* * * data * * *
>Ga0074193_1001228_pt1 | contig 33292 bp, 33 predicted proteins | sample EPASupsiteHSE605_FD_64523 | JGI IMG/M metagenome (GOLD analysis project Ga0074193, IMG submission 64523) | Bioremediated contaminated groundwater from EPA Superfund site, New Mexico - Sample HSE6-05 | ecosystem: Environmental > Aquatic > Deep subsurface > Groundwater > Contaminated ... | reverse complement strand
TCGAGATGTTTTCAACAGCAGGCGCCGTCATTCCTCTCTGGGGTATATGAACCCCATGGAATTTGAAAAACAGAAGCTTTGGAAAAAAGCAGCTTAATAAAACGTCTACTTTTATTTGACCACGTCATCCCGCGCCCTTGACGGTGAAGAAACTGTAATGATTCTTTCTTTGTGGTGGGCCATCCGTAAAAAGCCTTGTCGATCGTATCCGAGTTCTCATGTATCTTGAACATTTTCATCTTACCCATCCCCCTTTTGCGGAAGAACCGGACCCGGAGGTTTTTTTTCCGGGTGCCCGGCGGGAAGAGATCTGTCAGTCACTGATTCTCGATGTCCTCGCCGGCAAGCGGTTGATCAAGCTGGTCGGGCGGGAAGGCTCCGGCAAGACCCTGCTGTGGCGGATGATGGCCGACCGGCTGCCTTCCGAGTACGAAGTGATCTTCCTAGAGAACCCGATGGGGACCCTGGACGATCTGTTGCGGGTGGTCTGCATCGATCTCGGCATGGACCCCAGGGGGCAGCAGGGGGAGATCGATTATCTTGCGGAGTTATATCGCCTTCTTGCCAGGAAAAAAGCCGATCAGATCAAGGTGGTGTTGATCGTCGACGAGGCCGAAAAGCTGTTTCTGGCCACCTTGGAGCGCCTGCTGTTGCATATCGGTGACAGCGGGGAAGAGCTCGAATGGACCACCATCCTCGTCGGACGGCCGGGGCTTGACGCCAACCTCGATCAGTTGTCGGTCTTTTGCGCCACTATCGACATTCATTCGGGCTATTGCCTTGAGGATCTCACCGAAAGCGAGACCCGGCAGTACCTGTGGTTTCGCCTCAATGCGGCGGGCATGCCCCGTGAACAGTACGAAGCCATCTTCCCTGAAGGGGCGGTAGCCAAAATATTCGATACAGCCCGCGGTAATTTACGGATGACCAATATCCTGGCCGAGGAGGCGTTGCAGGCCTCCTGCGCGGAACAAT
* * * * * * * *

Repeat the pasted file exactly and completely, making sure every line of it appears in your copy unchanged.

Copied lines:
>Ga0074193_1001228_pt1 | contig 33292 bp, 33 predicted proteins | sample EPASupsiteHSE605_FD_64523 | JGI IMG/M metagenome (GOLD analysis project Ga0074193, IMG submission 64523) | Bioremediated contaminated groundwater from EPA Superfund site, New Mexico - Sample HSE6-05 | ecosystem: Environmental > Aquatic > Deep subsurface > Groundwater > Contaminated ... | reverse complement strand
TCGAGATGTTTTCAACAGCAGGCGCCGTCATTCCTCTCTGGGGTATATGAACCCCATGGAATTTGAAAAACAGAAGCTTTGGAAAAAAGCAGCTTAATAAAACGTCTACTTTTATTTGACCACGTCATCCCGCGCCCTTGACGGTGAAGAAACTGTAATGATTCTTTCTTTGTGGTGGGCCATCCGTAAAAAGCCTTGTCGATCGTATCCGAGTTCTCATGTATCTTGAACATTTTCATCTTACCCATCCCCCTTTTGCGGAAGAACCGGACCCGGAGGTTTTTTTTCCGGGTGCCCGGCGGGAAGAGATCTGTCAGTCACTGATTCTCGATGTCCTCGCCGGCAAGCGGTTGATCAAGCTGGTCGGGCGGGAAGGCTCCGGCAAGACCCTGCTGTGGCGGATGATGGCCGACCGGCTGCCTTCCGAGTACGAAGTGATCTTCCTAGAGAACCCGATGGGGACCCTGGACGATCTGTTGCGGGTGGTCTGCATCGATCTCGGCATGGACCCCAGGGGGCAGCAGGGGGAGATCGATTATCTTGCGGAGTTATATCGCCTTCTTGCCAGGAAAAAAGCCGATCAGATCAAGGTGGTGTTGATCGTCGACGAGGCCGAAAAGCTGTTTCTGGCCACCTTGGAGCGCCTGCTGTTGCATATCGGTGACAGCGGGGAAGAGCTCGAATGGACCACCATCCTCGTCGGACGGCCGGGGCTTGACGCCAACCTCGATCAGTTGTCGGTCTTTTGCGCCACTATCGACATTCATTCGGGCTATTGCCTTGAGGATCTCACCGAAAGCGAGACCCGGCAGTACCTGTGGTTTCGCCTCAATGCGGCGGGCATGCCCCGTGAACAGTACGAAGCCATCTTCCCTGAAGGGGCGGTAGCCAAAATATTCGATACAGCCCGCGGTAATTTACGGATGACCAATATCCTGGCCGAGGAGGCGTTGCAGGCCTCCTGCGCGGAACAAT